Reg-L- TOPIX Federal Presser McSwain Ponzi Scheme

William M. McSwain, U.S. attorney for the Eastern District of Pennsylvania, announces charges against Philip Riehl in January. Riehl operated a Ponzi scheme that targeted the Mennonite and Amish communities. At left is Michael J. Rinaldi, assistant U.S. Attorney Deputy Chief, economic crimes, and at right is Jared W. Witmier, supervisory special agent Allentown.

A Bethel Township accountant will spend a decade in federal prison for leading a Ponzi scheme that bilked Amish and Mennonite investors out of $60 million.

Philip Elvin Riehl, 68, had pleaded guilty in February to conspiracy to commit securities fraud and wire fraud, securities fraud and wire fraud.

U.S. Attorney William M. McSwain announced Monday Riehl has been sentenced to 120 months in prison, three years supervised released and must pay just over $59.6 million in restitution and $59.6 million in forfeiture.

Riehl was also ordered to forfeit two pieces of real estate, $22 million in loans receivable and $1.145 million in payments.

Riehl was sentenced by U.S. District Judge Edward G. Smith.

The Ponzi scheme that Riehl orchestrated was one of the largest in Pennsylvania's history.

Starting in 2010, he solicited tens of millions of dollars in investments for an investment program he operated. Riehl, a member of Little Mountain Mennonite Church just inside the county line near Fredericksburg, Lebanon County, mainly targeted fellow Mennonites and members of the Amish community.

The money he collected was diverted to Trickling Springs Creamery, LLC, a Franklin County-based creamery of which Riehl was the majority owner. Riehl also fraudulently solicited direct investments in Trickling Springs Creamery.

Riehl misrepresented the safety and security of the investments in his program, and lied about the program's performance. He also lied about the creamery's business and financial condition.

He used money from new investors to pay earlier investors.

Trickling Springs Creamery announced it was closing down in September 2019, and filed for bankruptcy that December. As a result, investors lost around $60 million.

The type of fraud Riehl orchestrated is commonly called "affinity fraud." It involves an investment scam that preys on members of identifiable groups, such as religious communities.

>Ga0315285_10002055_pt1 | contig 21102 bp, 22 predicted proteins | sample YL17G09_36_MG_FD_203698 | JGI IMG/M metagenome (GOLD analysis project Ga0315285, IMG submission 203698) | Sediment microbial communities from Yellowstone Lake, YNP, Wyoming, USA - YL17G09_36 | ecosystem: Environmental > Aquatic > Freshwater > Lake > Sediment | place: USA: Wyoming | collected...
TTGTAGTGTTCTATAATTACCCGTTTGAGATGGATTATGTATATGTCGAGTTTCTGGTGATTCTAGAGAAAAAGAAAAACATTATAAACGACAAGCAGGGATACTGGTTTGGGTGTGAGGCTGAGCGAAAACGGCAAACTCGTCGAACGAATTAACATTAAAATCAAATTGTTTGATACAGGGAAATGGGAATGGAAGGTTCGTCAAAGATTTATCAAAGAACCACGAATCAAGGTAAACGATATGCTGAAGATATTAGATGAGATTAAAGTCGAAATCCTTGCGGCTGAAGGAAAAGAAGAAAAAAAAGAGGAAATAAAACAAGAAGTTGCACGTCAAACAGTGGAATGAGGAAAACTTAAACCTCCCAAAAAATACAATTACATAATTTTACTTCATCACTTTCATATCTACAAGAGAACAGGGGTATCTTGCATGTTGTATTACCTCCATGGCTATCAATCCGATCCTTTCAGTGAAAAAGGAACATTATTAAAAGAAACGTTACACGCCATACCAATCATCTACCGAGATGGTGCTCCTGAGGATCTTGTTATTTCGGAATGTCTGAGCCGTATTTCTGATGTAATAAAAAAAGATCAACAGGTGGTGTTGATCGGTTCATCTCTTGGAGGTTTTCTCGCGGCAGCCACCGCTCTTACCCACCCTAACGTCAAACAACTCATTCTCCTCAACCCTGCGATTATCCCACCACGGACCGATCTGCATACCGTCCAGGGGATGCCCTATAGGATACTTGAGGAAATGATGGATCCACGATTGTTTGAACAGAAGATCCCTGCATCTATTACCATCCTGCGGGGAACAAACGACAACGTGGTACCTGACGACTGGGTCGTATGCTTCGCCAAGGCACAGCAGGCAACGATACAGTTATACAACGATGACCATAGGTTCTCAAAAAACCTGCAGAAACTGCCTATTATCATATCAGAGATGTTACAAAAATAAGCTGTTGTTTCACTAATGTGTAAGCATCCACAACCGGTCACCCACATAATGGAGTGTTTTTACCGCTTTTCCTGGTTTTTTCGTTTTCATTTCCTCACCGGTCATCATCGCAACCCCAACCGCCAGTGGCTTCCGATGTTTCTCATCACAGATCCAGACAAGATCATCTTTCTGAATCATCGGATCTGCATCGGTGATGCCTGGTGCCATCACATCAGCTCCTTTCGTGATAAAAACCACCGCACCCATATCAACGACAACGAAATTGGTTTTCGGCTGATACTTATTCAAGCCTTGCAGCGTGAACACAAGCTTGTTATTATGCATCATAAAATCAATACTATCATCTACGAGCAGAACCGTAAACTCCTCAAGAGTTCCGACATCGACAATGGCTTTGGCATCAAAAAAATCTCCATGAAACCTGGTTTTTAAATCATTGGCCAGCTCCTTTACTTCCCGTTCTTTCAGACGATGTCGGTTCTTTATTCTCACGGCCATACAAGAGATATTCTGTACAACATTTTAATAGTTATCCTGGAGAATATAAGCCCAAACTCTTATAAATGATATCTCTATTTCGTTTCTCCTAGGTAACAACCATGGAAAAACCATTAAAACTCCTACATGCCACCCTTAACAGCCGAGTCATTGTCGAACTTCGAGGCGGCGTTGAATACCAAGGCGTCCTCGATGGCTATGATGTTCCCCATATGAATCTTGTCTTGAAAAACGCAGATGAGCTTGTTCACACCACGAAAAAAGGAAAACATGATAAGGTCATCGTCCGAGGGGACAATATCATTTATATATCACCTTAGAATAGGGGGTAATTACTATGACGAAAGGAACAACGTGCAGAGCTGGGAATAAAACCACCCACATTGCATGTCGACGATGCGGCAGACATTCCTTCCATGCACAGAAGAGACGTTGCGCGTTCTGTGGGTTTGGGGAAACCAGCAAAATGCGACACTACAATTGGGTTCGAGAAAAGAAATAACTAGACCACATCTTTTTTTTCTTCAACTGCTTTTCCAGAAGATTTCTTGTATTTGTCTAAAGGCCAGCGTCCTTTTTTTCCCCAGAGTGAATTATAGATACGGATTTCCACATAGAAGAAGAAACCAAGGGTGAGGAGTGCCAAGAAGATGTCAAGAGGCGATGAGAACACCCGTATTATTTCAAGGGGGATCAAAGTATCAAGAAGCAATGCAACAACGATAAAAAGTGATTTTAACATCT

Affinity fraud exploits the trust and friendship that exists in groups of people who share common interests or beliefs.

"The people who invested their money, sometimes their entire life’s savings, with Philip Riehl believed implicitly that they could trust him because he was one of their own," McSwain said. "Riehl preyed upon that trust, swindling them out of tens of millions of dollars in an effort to keep his creamery business from going under. No matter what community they belong to, fraudsters like Riehl must be held accountable under the law for justice to prevail."

Michael J. Driscoll, special agent in charge of the FBI's Philadelphia Division, which investigated the case, said Riehl's scam featured a high level of malice.

"While no form of fraud is ever acceptable, it takes a particularly vile person to target their own religious community," he said. "Philip Riehl’s investors knew him and they took him at his word. He fully exploited that trust, misleading them repeatedly, with some $60 million of their hard-earned money disappearing into what proved nothing more than a giant Ponzi scheme.

"While we can never make his victims whole financially or emotionally, today he is being held accountable and that is some measure of justice for those he’s wronged."

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